Nothing to drink
THE dream of providing clean drinking water to all Pakistanis remains precisely that: a distant dream on the horizon. The country conceived of the Clean Drinking Water for All project in 2004, under which 6,638 water filtration plants were to be set up across the country at union council levels. The exercise carried a projected price tag of Rs23.8bn. Six years and Rs7bn later, the country has gained only 1,173 plants. Even more shocking is that of the plants installed, 467 are not working due to the lack of maintenance. Khyber Pakhtunkhwa has the worst record in this context — none of the 237 plants installed under the project are working — while Balochistan appears to be faring best. At the heart of the problem, it seems, is a tussle between the federal and provincial governments over finances and financial control of the project. The project has been under the supervisory control of the Ministry for Special Initiatives since 2006, when it was transferred from the Ministry of Environment. Provincial governments were made the implementing agencies. Now, the federal government is set to pass this on to the provinces, making the success of the CDWA project even more debatable. As is usual in these situations, the federal and provincial governments are blaming each other, with the federal minister for special initiatives saying that funds have been made available but the provincial governments have failed to prioritise the projects.
While all this bureaucratic wrangling is going on, the ones who are suffering are the millions of Pakistanis denied access to safe drinking water and thereby health. Indeed, clean drinking water is not just a right but a basic necessity of life. Currently, 65 per cent of the population has sustainable access to clean drinking water. Under the Millennium Development Goals, Pakistan had pledged to raise this to 93 per cent by 2015. It is incumbent on the federal and provincial governments to sort matters out and make the full implementation of the CDWA project a priority. Further, all the maintenance needs of all the filtration plants must be met so that they can start functioning. THE current year has been a particularly bad one for Pakistan`s dargahs , or Sufi shrines. July saw a devastating attack on Lahore`s iconic Data Darbar while Karachi`s Abdullah Shah Ghazi shrine was targeted in October. A blast of lesser intensity occurred outside Baba Farid`s tomb in Pakpattan in the same month. The tombs attacked are associated with some of the most revered names in Sufism. However, it is a positive sign that despite the lingering shadow of terrorism people attended the recently concluded annual urs of Abdullah Shah Ghazi and the event passed off without incident, though devotees came in fewer numbers this year. There was greater security cover, with visitors being frisked at several points. The security measures are a far cry from the free-flowing atmosphere that used to characterise the tombs of saints. Pakistan used to take great pride in its Sufi shrines; now these tombs are being targeted by a militant minority. Things have come to such a head that a march was taken out from Islamabad to Lahore by the Sunni Ittehad Council to protest against terror attacks on shrines.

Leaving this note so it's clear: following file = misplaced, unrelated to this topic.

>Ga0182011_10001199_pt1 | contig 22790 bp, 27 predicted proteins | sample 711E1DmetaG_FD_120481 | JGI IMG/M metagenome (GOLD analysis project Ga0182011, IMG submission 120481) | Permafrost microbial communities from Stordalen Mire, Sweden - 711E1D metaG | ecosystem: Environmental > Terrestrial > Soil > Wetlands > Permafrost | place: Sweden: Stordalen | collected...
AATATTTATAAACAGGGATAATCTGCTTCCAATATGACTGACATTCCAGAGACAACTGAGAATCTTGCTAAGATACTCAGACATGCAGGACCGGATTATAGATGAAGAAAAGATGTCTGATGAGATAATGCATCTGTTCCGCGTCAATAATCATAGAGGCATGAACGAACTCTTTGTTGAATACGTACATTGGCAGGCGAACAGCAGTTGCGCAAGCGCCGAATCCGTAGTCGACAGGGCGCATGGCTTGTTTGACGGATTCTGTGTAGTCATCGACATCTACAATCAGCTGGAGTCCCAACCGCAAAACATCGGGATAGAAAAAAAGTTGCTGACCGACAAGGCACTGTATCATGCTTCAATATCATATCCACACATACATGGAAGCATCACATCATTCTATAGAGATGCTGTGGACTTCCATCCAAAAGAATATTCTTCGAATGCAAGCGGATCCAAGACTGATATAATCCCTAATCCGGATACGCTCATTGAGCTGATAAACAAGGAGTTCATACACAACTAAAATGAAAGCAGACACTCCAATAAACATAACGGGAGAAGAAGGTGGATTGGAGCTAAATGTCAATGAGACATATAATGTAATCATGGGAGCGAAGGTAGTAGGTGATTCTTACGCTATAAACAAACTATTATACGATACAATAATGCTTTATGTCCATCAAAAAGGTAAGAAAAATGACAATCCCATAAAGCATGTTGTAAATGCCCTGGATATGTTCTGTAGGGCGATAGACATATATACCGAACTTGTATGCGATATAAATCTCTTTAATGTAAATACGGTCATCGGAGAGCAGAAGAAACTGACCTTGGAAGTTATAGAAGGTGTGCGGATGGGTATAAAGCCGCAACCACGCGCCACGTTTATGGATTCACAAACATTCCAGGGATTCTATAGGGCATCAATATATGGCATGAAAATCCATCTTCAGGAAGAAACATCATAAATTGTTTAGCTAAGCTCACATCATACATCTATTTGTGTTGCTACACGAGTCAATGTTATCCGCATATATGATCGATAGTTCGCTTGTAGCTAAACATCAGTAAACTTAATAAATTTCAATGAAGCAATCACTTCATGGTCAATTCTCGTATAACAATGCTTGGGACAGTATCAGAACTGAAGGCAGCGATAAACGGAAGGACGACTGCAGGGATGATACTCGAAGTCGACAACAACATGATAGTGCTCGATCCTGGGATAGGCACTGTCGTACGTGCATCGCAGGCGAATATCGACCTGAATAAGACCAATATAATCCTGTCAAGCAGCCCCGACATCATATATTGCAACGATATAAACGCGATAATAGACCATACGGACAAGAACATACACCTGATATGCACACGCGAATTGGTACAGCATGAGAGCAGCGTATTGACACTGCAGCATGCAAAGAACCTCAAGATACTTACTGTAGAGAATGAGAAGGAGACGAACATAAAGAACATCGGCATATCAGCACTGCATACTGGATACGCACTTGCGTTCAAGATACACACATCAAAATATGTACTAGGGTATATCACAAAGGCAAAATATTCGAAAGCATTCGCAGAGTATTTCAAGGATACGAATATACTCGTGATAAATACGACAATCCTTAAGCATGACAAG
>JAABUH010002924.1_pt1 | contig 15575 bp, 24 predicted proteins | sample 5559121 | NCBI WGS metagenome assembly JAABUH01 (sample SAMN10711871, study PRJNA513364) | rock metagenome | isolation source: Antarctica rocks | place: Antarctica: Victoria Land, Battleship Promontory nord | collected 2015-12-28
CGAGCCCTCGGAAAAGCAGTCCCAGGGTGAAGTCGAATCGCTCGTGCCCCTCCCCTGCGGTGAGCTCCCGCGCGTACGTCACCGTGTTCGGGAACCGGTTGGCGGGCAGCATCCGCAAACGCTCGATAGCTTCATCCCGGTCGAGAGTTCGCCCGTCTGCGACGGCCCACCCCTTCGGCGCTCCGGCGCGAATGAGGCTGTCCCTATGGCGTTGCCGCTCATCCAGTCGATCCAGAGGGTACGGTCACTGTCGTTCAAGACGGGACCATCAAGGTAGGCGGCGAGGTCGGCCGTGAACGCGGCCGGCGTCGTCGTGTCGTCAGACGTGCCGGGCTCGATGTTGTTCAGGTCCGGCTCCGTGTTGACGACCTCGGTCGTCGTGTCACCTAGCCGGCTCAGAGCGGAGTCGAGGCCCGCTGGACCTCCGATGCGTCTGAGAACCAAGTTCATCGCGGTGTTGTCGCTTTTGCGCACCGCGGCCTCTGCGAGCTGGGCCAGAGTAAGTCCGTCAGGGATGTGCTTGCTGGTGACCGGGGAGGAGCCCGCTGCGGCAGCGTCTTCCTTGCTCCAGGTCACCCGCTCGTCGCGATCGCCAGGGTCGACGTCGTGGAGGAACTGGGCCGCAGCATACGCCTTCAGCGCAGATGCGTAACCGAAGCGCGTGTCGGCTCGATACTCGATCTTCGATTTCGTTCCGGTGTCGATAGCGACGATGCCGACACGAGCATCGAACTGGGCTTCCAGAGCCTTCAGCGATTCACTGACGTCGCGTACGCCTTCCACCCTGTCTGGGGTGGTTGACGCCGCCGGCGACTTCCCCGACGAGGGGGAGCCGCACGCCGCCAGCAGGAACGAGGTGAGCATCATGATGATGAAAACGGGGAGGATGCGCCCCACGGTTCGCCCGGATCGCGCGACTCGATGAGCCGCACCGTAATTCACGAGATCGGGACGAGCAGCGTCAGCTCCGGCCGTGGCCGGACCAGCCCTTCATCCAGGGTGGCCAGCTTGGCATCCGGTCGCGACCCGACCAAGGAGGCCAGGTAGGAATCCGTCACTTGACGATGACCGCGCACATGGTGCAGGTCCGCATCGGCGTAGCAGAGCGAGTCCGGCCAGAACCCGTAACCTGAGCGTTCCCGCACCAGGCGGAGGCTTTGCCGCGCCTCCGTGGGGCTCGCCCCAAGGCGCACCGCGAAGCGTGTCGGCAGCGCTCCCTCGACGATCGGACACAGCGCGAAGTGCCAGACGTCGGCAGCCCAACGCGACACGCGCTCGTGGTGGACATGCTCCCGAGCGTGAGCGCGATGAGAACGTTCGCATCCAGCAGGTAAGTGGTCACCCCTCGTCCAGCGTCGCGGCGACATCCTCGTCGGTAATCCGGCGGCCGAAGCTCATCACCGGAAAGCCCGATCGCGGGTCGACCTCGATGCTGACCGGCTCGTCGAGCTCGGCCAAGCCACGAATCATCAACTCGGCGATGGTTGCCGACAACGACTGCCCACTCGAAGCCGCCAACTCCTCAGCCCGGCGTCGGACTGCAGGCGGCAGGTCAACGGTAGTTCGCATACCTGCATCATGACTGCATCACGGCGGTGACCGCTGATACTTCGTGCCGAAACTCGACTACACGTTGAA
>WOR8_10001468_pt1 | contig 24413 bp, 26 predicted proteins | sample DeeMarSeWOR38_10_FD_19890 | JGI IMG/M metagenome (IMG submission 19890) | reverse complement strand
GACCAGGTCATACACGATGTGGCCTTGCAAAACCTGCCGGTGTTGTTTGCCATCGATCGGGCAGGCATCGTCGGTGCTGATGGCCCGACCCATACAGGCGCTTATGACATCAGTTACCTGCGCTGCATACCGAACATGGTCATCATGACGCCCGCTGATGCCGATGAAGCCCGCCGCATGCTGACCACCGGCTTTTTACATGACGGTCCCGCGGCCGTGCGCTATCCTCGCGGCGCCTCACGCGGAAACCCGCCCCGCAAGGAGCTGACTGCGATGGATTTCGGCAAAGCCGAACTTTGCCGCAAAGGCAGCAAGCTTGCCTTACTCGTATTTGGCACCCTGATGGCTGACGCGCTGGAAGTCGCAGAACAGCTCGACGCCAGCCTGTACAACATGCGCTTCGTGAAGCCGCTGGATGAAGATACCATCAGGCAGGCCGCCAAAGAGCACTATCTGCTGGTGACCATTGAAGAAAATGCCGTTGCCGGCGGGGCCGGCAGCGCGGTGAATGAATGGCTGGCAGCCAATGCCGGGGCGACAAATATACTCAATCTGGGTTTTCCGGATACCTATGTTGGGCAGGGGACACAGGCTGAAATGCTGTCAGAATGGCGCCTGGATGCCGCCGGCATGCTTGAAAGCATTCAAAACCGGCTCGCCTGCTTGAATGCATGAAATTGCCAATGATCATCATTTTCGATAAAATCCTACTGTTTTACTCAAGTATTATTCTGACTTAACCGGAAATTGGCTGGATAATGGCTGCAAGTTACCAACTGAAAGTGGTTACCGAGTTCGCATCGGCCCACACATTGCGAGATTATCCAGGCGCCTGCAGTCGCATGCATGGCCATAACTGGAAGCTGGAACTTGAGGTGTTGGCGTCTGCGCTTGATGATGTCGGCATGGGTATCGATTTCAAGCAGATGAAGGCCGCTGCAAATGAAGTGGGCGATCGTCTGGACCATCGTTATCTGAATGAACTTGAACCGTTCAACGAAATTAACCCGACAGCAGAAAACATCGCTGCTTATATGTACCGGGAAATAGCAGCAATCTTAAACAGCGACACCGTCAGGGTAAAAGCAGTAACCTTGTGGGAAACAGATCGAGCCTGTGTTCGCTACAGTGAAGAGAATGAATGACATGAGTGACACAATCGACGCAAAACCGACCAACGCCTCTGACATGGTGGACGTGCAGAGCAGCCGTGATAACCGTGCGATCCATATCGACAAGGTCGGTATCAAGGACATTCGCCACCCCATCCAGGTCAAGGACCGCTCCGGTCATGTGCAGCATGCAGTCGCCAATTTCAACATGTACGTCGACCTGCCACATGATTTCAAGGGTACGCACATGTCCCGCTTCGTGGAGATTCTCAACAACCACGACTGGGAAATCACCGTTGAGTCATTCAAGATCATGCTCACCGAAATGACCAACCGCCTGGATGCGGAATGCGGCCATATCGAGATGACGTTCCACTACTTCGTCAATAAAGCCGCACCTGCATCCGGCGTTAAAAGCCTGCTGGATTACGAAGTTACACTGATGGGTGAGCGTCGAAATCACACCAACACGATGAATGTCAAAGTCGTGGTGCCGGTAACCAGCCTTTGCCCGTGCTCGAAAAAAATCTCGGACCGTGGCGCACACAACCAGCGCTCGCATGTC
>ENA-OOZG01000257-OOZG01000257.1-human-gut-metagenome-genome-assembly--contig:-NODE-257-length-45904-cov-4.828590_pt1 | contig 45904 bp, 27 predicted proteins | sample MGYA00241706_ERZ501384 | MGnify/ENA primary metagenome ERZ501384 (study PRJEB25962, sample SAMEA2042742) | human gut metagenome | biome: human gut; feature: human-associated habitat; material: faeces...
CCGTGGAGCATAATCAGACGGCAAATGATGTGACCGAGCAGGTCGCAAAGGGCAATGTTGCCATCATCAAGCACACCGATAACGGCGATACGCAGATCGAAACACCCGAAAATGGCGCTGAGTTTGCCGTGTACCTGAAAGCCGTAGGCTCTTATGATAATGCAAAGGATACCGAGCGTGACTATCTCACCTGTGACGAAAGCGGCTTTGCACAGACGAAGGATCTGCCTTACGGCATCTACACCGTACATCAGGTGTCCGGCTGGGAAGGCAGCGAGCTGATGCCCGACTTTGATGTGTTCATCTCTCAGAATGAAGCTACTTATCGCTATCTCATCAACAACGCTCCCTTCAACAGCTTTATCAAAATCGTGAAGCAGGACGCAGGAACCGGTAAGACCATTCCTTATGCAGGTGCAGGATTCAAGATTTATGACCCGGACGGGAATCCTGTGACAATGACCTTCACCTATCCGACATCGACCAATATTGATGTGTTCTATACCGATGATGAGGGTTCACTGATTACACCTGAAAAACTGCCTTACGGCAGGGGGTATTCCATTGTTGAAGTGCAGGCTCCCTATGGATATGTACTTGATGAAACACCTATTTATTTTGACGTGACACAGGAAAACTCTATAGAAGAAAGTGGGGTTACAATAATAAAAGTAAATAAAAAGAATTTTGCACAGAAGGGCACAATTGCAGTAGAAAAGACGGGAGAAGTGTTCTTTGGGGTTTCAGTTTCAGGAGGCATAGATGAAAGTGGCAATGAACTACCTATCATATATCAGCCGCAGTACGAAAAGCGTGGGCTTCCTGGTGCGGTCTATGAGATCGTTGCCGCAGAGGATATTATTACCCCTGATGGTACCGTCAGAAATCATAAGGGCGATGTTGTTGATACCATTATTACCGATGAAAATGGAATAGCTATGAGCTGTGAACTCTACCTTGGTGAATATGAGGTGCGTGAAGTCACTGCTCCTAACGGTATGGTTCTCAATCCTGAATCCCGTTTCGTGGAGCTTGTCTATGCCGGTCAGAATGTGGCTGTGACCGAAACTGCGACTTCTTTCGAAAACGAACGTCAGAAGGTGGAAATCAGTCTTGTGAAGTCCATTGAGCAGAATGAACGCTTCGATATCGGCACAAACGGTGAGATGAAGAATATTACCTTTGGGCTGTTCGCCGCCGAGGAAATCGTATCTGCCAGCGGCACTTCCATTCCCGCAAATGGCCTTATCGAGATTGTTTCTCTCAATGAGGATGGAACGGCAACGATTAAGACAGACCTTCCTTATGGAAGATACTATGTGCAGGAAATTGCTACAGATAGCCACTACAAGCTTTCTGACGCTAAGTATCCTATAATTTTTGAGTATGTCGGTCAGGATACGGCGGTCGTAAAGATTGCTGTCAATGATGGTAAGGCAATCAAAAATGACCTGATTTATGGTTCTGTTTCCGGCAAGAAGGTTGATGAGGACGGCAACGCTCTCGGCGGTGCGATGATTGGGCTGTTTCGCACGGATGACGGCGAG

The poetry and personalities of Sufi saints have greatly influenced subcontinental culture. Shrines have for centuries been centres of mystical experience and devotion, becoming carnivals of colour during the saints` urs . Those attending these gatherings can testify that they are sensory feasts, where sights and sounds open a temporary window into a surreal world where people from varied backgrounds come for spiritual solace or simply to get away from the troubles of daily life. Now all that is changing as shrines become legitimate, `soft` targets in an ideological and political war. But as devotees` attendance at the Ghazi`s urs showed, people will not cut their spiritual, cultural and emotional links with shrines so easily.